writeIter = new WritableSimpleIterator(destImage, null, null);

do {
// Get a 3x3 window of values from the source image
dataWindow = winIter.getWindow(dataWindow);

// Call a method which random selects a window position
// other than the key element
Point nbr = getRandomNbr(winDim, keyElement);

// Write the value of the selected neighbour to the
// destination image

} while ( &&;

The bounds of a WindowIterator represent all positions that the data window's key element will traverse. If the bounds are equal to, or extend beyond, the image bounds, then some data window positions can lie outside the image. WindowIterator lets you specify an outside value to be returned for these positions...

// This iterator will return -1 for all cells that lie outside the image
WindowIterator iter = new WindowIterator(image, bounds, winDim, keyElement, -1);

If you're familiar with JAI's BorderExtender classes you'll note that this is equivalent to using a BorderExtenderConstant.

WindowIterator also allows you to set the X and Y step distances. In this example, the step distances are set to the window dimensions to down-sample the source image...

RenderedImage image = ...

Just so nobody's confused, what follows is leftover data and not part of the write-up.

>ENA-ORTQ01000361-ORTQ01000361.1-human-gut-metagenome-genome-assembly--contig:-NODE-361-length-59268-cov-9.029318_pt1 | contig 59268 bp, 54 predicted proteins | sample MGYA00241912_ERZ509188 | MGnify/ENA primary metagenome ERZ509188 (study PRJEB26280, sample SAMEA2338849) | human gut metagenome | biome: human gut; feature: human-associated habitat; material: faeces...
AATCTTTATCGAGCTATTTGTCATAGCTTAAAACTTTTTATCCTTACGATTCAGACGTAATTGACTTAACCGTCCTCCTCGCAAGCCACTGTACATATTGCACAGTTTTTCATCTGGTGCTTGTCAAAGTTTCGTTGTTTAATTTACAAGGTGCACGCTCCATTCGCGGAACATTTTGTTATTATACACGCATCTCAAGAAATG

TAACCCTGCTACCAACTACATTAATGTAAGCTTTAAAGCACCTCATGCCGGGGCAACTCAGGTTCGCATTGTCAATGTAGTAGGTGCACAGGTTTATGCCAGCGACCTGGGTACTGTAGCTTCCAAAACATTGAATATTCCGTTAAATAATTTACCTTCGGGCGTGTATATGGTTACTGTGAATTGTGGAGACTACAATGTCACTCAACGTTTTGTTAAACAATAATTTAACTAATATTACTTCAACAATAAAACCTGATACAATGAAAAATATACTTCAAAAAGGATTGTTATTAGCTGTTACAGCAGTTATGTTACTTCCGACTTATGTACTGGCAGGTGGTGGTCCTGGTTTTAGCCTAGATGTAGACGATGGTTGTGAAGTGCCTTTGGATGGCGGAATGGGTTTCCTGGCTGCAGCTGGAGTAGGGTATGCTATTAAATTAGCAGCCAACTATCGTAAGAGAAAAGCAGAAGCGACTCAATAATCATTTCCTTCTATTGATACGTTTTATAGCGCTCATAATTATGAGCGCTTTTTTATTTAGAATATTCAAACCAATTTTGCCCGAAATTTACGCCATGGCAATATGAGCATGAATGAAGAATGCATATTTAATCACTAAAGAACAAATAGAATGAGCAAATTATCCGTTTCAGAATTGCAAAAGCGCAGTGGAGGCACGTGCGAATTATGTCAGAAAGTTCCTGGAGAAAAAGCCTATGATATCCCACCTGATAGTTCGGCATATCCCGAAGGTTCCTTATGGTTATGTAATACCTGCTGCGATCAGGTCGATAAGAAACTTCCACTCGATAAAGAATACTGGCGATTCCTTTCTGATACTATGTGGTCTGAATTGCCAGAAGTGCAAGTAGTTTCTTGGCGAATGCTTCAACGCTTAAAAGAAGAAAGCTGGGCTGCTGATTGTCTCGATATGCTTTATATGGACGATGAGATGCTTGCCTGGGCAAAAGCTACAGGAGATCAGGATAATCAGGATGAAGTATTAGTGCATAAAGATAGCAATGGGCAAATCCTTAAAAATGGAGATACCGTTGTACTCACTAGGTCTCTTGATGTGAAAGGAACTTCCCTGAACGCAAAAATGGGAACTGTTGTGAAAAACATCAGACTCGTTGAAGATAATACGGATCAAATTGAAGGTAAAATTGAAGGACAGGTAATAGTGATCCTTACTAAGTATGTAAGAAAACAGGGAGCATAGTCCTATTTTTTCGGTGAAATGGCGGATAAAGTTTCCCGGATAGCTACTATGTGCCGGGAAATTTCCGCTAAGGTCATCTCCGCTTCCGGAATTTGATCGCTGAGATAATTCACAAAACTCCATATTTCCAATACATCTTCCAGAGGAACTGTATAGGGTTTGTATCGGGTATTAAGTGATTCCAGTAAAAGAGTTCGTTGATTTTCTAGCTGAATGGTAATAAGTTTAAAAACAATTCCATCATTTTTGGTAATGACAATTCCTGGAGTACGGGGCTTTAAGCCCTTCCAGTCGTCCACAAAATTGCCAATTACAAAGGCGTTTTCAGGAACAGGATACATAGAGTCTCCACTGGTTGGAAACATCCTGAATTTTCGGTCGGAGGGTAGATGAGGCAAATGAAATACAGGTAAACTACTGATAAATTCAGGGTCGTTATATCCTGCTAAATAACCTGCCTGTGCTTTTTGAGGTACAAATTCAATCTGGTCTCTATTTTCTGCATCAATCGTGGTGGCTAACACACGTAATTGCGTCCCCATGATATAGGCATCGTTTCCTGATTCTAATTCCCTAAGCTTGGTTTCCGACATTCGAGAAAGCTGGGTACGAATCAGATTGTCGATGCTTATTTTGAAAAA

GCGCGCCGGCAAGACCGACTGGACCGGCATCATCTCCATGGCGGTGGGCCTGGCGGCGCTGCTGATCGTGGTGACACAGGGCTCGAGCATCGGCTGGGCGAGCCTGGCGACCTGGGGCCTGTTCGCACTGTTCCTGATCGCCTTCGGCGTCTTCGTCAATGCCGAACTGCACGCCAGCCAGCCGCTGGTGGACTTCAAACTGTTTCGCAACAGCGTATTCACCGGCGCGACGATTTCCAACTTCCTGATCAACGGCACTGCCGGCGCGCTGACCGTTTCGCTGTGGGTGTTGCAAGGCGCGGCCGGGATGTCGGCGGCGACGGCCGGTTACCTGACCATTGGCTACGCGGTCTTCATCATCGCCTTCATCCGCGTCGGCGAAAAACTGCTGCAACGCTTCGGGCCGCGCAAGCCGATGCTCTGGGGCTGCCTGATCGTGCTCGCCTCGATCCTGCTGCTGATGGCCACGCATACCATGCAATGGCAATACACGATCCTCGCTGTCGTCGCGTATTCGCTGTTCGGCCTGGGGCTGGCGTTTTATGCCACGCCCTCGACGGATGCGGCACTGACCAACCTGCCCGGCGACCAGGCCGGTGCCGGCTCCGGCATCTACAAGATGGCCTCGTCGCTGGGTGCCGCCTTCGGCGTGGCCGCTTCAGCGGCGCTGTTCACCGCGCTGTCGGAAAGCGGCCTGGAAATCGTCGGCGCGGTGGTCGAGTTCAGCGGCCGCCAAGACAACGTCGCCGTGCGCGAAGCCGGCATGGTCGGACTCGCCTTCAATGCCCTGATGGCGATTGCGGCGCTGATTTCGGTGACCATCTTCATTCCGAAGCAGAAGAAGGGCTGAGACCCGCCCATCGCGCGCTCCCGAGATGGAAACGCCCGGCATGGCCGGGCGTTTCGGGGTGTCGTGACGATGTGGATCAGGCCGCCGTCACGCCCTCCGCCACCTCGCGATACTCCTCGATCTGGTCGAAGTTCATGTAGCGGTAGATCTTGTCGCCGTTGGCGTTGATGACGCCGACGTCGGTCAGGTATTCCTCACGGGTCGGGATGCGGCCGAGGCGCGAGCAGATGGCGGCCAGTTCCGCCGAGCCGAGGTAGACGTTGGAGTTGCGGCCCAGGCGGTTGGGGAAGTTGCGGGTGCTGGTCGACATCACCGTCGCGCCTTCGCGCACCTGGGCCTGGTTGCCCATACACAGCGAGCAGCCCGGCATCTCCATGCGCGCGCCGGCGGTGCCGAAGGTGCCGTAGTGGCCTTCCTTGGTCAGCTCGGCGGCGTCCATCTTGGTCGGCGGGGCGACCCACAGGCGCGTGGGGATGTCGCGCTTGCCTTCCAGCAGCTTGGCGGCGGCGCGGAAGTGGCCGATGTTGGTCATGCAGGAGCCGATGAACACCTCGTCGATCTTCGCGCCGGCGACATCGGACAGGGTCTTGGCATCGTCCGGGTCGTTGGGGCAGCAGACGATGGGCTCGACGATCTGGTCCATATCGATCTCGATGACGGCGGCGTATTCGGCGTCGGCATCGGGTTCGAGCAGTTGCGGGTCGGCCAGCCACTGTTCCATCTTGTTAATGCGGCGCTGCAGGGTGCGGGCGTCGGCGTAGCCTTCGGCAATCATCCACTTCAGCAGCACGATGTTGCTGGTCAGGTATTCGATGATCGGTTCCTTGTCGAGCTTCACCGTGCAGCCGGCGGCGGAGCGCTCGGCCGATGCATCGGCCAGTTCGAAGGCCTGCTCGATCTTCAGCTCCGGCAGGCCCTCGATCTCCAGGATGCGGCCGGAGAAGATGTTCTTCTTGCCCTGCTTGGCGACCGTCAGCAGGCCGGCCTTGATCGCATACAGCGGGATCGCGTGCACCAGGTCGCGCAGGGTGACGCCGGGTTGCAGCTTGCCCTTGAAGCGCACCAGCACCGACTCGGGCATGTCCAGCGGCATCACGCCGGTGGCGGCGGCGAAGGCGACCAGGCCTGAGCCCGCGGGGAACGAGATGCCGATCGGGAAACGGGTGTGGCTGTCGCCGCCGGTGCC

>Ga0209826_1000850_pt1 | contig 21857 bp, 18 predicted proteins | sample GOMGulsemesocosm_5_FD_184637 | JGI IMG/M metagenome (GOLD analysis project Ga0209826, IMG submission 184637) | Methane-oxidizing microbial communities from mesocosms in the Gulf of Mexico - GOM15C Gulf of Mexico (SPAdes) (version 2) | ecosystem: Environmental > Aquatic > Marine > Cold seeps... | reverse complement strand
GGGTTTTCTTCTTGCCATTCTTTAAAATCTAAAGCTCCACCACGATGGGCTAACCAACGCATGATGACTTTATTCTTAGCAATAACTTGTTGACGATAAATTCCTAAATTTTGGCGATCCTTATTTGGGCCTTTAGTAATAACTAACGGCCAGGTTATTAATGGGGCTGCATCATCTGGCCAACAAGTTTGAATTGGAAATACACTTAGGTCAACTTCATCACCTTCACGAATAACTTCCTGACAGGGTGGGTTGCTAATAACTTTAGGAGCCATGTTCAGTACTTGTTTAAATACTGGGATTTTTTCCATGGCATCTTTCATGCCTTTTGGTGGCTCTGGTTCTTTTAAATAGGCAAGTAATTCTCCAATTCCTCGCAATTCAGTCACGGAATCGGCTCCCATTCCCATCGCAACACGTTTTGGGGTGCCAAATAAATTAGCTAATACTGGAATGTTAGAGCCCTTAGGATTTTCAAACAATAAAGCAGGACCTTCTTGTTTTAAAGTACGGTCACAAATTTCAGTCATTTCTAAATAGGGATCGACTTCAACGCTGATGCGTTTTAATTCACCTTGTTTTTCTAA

Dimension winDim = new Dimension(3, 3);
Point keyElement = new Point(1, 1);
int xstep = 3;
int ystep = 3;

Rectangle iterBounds = new Rectangle(
image.getMinX() + 1, image.getMinY() + 1,
image.getWidth - 2, image.getHeight() - 2);

WindowIterator iter = new WindowIterator(image, iterBounds, winDim, keyElement,
xstep, ystep, 0);

do {
dataWindow = iter.getSample(dataWindow);
// extract desired summary from window and write to
// a destination image
} while (;


  1. Cool stuff Michael!
    Another good thing about iterating tile by tile is when you're doing so against a very deep JAI processing chain, with normal iteration order the first tile accessed might not be in cache anymore once you get back to it for the second row iteration.

  2. Ah yes, that's a good point for the (future) user guide.

  3. Very nice job.

    I try to use the WindowIterator to apply a kernel on a large image (up to 1GO).
    However I have an out of memory. Could please have a look and give me your opinion.

    Below my code

    ImageInputStream iis = ImageIO.createImageInputStream(new File(path));
    ParameterBlockJAI pbj = new ParameterBlockJAI("ImageRead");
    pbj.setParameter("Input", iis);
    ImageLayout layout = new ImageLayout();

    RenderingHints hints = new RenderingHints(JAI.KEY_IMAGE_LAYOUT, layout);
    RenderedOp image = JAI.create("ImageRead", pbj, hints);

    WindowIterator winIter = new WindowIterator(image, null, winDim,

    TiledImage tiled = new TiledImage(image, false);

    WritableSimpleIterator writeIter = new WritableSimpleIterator(tiled,null, null);

    do {
    // Get a 3x3 window of values from the source image
    dataWindow = winIter.getWindow(dataWindow);
    //Do the job, create a new pixel value and set it

    } while ( &&;

    //Save result
    JAI.create("filestore", tiled, "/tmp/test.tif", "TIFF");